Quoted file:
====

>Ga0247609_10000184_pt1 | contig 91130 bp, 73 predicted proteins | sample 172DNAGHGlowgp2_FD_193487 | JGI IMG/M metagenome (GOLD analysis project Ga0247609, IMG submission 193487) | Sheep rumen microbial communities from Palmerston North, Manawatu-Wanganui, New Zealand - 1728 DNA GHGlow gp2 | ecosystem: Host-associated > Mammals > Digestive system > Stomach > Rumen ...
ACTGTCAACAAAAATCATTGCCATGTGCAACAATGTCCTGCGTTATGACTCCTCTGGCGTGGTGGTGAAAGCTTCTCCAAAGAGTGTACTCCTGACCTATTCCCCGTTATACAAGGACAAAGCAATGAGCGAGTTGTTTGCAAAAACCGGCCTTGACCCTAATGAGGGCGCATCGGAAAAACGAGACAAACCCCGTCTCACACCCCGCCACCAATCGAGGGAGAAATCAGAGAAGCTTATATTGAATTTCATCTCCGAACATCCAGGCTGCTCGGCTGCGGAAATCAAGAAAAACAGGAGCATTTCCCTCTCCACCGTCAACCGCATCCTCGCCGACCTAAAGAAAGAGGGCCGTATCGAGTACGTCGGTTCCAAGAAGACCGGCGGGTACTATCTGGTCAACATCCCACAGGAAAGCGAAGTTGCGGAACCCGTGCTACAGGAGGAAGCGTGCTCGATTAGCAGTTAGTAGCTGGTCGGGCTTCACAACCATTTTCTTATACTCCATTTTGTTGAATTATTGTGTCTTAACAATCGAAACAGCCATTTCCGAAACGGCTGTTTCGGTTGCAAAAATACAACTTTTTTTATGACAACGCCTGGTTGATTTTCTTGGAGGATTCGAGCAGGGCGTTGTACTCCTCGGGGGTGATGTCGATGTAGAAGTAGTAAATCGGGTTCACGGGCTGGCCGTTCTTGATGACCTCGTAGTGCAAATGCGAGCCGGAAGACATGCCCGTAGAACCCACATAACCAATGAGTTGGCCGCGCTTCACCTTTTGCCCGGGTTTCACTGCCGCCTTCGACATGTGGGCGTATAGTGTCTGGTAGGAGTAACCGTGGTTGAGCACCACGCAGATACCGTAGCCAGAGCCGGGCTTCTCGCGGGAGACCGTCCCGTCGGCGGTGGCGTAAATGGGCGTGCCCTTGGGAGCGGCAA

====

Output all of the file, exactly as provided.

>Ga0247609_10000184_pt1 | contig 91130 bp, 73 predicted proteins | sample 172DNAGHGlowgp2_FD_193487 | JGI IMG/M metagenome (GOLD analysis project Ga0247609, IMG submission 193487) | Sheep rumen microbial communities from Palmerston North, Manawatu-Wanganui, New Zealand - 1728 DNA GHGlow gp2 | ecosystem: Host-associated > Mammals > Digestive system > Stomach > Rumen ...
ACTGTCAACAAAAATCATTGCCATGTGCAACAATGTCCTGCGTTATGACTCCTCTGGCGTGGTGGTGAAAGCTTCTCCAAAGAGTGTACTCCTGACCTATTCCCCGTTATACAAGGACAAAGCAATGAGCGAGTTGTTTGCAAAAACCGGCCTTGACCCTAATGAGGGCGCATCGGAAAAACGAGACAAACCCCGTCTCACACCCCGCCACCAATCGAGGGAGAAATCAGAGAAGCTTATATTGAATTTCATCTCCGAACATCCAGGCTGCTCGGCTGCGGAAATCAAGAAAAACAGGAGCATTTCCCTCTCCACCGTCAACCGCATCCTCGCCGACCTAAAGAAAGAGGGCCGTATCGAGTACGTCGGTTCCAAGAAGACCGGCGGGTACTATCTGGTCAACATCCCACAGGAAAGCGAAGTTGCGGAACCCGTGCTACAGGAGGAAGCGTGCTCGATTAGCAGTTAGTAGCTGGTCGGGCTTCACAACCATTTTCTTATACTCCATTTTGTTGAATTATTGTGTCTTAACAATCGAAACAGCCATTTCCGAAACGGCTGTTTCGGTTGCAAAAATACAACTTTTTTTATGACAACGCCTGGTTGATTTTCTTGGAGGATTCGAGCAGGGCGTTGTACTCCTCGGGGGTGATGTCGATGTAGAAGTAGTAAATCGGGTTCACGGGCTGGCCGTTCTTGATGACCTCGTAGTGCAAATGCGAGCCGGAAGACATGCCCGTAGAACCCACATAACCAATGAGTTGGCCGCGCTTCACCTTTTGCCCGGGTTTCACTGCCGCCTTCGACATGTGGGCGTATAGTGTCTGGTAGGAGTAACCGTGGTTGAGCACCACGCAGATACCGTAGCCAGAGCCGGGCTTCTCGCGGGAGACCGTCCCGTCGGCGGTGGCGTAAATGGGCGTGCCCTTGGGAGCGGCAA